GDPR: The real dangers of re-engagement

20 March 2018 / John McDermott

In the panic of preparing and protecting databases for GDPR, many big and trusted brands, Moneysupermarket, Morrisons, Flybe and Honda, have fallen foul to fines posed by the existing Data Protection Act whilst attempting to re-engage some of their existing data, without those contacts having given permission for them to do so. After the May 25th deadline, those fines could be as much as forty times higher.

What could these companies have done differently? And more to the point, what should companies do with their older, lapsed and non-engaged data now before GDPR and the updated Privacy and Electronic Communications Regulations (PECR) come into force? These are just some of the questions we’re being asked more and more frequently as the GDPR deadline approaches.

The first response is a principle about the data itself. Ask yourself ‘why are you holding it’? If it was collected as part of a one-off transaction for a product or service from your company, it shouldn’t be held ‘for longer than is necessary’ in any case. While this is clearly open to interpretation, under GDPR, unresponsive or disengaged data without marketing permission must be immediately removed from your data environment. Retaining it is in breach of the new regulation, let alone attempting to market to it.

If you do have older, lapsed data, running it through a data hygiene bureau to remove any deceased estate lists, ‘goneaways’ and ‘movers’ will significantly increase its quality. If your data is over a year old, the collective of these activities will be a reduction in the quantity of that data by around 15%.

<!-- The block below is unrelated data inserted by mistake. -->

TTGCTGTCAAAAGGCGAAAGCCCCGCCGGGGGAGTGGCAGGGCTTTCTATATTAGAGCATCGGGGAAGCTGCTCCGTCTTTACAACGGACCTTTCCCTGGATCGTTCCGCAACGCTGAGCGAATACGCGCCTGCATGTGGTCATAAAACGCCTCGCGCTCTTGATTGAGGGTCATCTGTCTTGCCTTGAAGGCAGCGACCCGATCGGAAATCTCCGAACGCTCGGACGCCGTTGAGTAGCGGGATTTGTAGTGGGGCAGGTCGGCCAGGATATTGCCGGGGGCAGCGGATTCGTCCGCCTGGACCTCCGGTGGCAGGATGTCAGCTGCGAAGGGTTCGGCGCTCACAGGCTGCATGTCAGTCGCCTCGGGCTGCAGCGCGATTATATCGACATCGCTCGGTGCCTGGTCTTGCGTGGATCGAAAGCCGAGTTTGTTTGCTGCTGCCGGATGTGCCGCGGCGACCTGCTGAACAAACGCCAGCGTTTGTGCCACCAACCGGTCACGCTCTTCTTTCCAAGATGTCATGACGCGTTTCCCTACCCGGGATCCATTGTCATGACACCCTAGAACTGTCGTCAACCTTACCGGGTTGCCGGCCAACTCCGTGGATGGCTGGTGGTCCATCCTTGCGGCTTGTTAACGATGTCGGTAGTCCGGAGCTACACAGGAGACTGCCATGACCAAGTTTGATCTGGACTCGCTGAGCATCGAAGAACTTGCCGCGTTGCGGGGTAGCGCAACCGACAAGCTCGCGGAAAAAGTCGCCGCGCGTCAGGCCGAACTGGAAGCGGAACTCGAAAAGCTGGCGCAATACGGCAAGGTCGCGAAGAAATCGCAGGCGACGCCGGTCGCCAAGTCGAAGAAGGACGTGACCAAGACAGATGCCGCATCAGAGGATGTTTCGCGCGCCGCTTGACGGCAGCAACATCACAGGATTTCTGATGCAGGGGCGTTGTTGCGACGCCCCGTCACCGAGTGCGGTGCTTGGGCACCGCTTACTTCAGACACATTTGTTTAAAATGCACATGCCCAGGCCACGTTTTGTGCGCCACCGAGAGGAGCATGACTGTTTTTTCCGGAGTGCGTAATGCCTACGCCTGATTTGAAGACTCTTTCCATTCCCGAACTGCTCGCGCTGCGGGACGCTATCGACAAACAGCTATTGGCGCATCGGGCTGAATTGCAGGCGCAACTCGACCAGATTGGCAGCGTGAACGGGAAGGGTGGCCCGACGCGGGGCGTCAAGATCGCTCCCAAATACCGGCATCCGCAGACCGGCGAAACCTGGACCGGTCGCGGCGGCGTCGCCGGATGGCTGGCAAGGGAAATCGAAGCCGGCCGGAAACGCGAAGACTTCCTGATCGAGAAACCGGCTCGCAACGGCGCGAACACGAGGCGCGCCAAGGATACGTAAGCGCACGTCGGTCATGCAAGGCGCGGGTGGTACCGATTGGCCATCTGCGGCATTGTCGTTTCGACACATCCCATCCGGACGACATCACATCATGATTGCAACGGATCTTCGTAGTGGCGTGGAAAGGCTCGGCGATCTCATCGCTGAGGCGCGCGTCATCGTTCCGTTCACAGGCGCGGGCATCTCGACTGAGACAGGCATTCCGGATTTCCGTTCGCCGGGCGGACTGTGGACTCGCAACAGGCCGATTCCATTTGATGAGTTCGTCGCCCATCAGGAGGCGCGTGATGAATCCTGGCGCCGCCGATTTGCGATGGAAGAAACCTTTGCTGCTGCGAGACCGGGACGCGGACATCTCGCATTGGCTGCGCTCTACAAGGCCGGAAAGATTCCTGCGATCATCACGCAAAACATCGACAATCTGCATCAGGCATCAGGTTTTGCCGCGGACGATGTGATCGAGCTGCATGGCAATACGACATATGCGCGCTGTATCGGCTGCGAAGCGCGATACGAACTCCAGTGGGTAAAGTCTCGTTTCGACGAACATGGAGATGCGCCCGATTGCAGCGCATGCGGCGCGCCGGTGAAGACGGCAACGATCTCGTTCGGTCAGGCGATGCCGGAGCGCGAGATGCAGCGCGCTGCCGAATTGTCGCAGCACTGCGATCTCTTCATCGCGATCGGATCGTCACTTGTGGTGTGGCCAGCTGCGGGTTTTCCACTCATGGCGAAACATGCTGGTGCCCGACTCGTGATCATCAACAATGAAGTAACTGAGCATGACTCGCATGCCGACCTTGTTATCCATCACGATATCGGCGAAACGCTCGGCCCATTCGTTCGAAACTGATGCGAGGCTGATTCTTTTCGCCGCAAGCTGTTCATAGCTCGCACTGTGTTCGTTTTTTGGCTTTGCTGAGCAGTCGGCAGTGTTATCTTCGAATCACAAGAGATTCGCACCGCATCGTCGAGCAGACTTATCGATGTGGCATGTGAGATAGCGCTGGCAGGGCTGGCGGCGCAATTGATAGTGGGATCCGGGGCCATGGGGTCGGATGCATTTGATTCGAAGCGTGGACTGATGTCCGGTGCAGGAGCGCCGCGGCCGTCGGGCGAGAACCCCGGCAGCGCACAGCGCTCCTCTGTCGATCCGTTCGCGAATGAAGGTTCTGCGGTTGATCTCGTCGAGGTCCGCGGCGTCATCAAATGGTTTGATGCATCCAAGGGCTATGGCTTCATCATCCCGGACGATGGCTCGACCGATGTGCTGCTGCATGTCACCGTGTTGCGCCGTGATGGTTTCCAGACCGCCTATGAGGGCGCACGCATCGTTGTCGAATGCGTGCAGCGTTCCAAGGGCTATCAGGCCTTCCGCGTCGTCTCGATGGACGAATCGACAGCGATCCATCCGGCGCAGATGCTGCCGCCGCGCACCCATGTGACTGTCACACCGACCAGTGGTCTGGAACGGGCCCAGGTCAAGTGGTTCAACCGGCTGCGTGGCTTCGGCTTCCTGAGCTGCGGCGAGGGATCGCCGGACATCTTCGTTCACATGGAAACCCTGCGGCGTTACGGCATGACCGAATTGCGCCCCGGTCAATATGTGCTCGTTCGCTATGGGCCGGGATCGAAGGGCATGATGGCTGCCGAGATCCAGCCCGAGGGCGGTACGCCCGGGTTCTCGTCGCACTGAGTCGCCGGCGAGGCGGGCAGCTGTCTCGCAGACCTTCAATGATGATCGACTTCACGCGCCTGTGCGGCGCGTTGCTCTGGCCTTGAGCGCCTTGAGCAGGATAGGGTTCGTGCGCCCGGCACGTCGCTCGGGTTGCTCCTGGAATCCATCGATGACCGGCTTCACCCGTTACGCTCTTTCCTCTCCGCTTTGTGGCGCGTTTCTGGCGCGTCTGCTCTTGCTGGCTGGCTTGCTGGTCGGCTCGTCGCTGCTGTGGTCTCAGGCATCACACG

Assumed permission via a soft opt-in is a possibility if your data subjects have purchased more recently. It is reasonable to expect that if they bought from you recently, gave you their details and did not opt out of marketing messages, they may be open to receiving marketing communications from you regarding similar products or services in the future, even if they haven’t specifically consented. In such an instance, you could proceed to contact a recent customer (taking into account your specific business type). However, you must ensure you provide a clear opportunity to opt out – both when you first collected their details, and in every message you send subsequently – and of course you must act upon any instruction they give you.

Within the ICO guidelines on GDPR and subsequent to the May deadline, businesses must be able to prove the equity of the data they have collected before using it. If a complaint is made where date stamped permission and channel have not been specified, businesses may face a fine.

In summary, the emphasis should be on conscious, permission-granted contacts where you can focus on creating engaging personalised content within your smaller, existing database and improving your future marketing. At the recent DMA hosted Data Protection Conference on Friday 23rd February, the Information Commissioner and many of the speakers warned against re-engaging contacts without carrying out the correct assessments first both in terms of a LIA (Legitimate Interest Assessment) and ensuring the necessary consents are in place.

There’s much more on our dedicated GDPR microsite, including how we can provide you with a one-day GDPR permission-focused workshop to cover the three key aspects of GDPR across data, channel and brand. The ICO also offer very practical help on email marketing in relation to the existing PECR regulation which will remain with us for some time. Following the latest Data Protection Conference the new ePrivacy regulation is now expected to be delivered in Spring 2019.

 

Want to know more? Get in touch and work with us on your GDPR strategy. Email [email protected].